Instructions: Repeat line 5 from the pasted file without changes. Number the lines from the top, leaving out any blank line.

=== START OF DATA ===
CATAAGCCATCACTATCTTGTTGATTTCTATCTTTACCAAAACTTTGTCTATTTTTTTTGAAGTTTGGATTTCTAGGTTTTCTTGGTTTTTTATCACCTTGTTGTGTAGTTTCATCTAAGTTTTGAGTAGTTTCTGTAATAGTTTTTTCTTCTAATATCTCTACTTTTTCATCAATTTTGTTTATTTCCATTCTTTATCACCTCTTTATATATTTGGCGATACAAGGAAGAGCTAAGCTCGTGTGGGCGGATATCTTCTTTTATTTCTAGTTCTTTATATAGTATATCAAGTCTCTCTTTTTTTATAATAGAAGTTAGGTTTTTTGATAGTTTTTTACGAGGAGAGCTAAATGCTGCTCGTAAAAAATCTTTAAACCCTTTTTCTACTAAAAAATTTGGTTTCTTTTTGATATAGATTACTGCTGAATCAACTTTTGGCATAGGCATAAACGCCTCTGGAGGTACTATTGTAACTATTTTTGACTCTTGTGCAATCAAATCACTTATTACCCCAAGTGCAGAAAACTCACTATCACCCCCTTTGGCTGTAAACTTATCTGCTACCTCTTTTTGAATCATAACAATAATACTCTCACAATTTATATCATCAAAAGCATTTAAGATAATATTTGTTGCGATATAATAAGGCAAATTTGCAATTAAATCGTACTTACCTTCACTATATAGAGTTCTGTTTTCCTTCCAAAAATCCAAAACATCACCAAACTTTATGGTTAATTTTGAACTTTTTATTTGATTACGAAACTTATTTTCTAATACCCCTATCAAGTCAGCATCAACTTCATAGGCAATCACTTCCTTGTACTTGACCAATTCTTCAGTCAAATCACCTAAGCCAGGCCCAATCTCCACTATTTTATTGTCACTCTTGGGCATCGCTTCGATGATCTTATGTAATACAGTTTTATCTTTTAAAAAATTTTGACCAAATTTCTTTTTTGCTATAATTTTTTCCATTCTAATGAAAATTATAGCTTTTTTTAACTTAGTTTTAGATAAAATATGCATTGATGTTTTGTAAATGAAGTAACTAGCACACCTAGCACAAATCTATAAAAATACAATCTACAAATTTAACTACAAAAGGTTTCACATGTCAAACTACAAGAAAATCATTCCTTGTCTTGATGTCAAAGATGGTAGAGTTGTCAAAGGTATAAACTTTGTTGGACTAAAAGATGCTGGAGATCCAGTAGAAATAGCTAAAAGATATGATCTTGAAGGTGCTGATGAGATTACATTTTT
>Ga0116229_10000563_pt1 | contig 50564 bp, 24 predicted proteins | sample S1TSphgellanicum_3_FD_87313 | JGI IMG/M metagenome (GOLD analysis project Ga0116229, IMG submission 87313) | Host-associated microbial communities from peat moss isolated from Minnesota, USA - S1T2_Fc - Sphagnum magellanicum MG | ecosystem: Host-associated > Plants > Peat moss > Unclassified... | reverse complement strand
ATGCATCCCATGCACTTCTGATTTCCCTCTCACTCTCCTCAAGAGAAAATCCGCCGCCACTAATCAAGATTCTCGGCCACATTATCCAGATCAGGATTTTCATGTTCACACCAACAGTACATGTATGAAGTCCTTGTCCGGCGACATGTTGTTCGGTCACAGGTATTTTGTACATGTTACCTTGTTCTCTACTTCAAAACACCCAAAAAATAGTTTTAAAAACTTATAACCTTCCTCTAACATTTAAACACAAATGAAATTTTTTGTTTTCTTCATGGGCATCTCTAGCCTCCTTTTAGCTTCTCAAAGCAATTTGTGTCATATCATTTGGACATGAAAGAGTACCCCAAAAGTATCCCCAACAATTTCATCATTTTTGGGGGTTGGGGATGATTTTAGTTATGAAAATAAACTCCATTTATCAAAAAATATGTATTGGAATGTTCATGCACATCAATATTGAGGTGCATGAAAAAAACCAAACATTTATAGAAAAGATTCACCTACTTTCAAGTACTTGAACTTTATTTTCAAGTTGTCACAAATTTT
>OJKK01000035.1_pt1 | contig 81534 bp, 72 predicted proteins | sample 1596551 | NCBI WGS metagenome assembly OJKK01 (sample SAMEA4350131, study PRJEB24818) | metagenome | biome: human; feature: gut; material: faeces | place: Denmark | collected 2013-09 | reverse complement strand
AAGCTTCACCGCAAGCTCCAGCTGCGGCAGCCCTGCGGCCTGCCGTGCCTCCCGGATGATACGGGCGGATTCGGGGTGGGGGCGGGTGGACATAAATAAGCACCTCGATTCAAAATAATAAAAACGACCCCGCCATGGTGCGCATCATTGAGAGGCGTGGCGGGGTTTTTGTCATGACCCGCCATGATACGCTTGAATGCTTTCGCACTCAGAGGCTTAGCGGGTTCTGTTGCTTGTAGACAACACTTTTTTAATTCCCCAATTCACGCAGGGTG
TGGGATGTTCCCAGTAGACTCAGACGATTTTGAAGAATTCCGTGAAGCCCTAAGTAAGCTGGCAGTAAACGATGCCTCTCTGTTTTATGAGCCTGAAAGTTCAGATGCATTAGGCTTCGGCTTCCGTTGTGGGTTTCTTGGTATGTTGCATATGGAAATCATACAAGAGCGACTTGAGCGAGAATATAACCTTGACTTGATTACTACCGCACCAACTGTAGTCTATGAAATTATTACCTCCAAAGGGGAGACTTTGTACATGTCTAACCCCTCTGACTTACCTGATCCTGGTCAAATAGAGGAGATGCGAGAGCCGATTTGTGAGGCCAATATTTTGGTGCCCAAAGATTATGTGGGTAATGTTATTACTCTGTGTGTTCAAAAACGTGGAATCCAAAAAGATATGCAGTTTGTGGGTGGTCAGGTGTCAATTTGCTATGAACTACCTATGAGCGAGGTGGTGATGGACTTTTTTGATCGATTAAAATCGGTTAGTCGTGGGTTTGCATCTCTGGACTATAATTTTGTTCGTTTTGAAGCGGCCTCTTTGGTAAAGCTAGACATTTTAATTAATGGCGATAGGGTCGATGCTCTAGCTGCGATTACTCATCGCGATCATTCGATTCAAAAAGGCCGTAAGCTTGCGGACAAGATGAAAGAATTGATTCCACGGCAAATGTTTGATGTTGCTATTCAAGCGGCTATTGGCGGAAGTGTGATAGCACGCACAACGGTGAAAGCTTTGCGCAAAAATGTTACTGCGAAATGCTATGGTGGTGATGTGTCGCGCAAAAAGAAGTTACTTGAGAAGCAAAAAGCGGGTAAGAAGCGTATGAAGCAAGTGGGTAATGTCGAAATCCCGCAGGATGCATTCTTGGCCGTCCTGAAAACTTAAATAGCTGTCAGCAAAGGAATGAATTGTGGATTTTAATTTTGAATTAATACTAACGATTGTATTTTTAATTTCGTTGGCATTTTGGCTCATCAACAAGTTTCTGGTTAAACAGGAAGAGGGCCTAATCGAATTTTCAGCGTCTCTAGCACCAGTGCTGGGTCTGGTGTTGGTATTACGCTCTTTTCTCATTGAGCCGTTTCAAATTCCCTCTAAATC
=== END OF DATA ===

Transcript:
AAGCTTCACCGCAAGCTCCAGCTGCGGCAGCCCTGCGGCCTGCCGTGCCTCCCGGATGATACGGGCGGATTCGGGGTGGGGGCGGGTGGACATAAATAAGCACCTCGATTCAAAATAATAAAAACGACCCCGCCATGGTGCGCATCATTGAGAGGCGTGGCGGGGTTTTTGTCATGACCCGCCATGATACGCTTGAATGCTTTCGCACTCAGAGGCTTAGCGGGTTCTGTTGCTTGTAGACAACACTTTTTTAATTCCCCAATTCACGCAGGGTG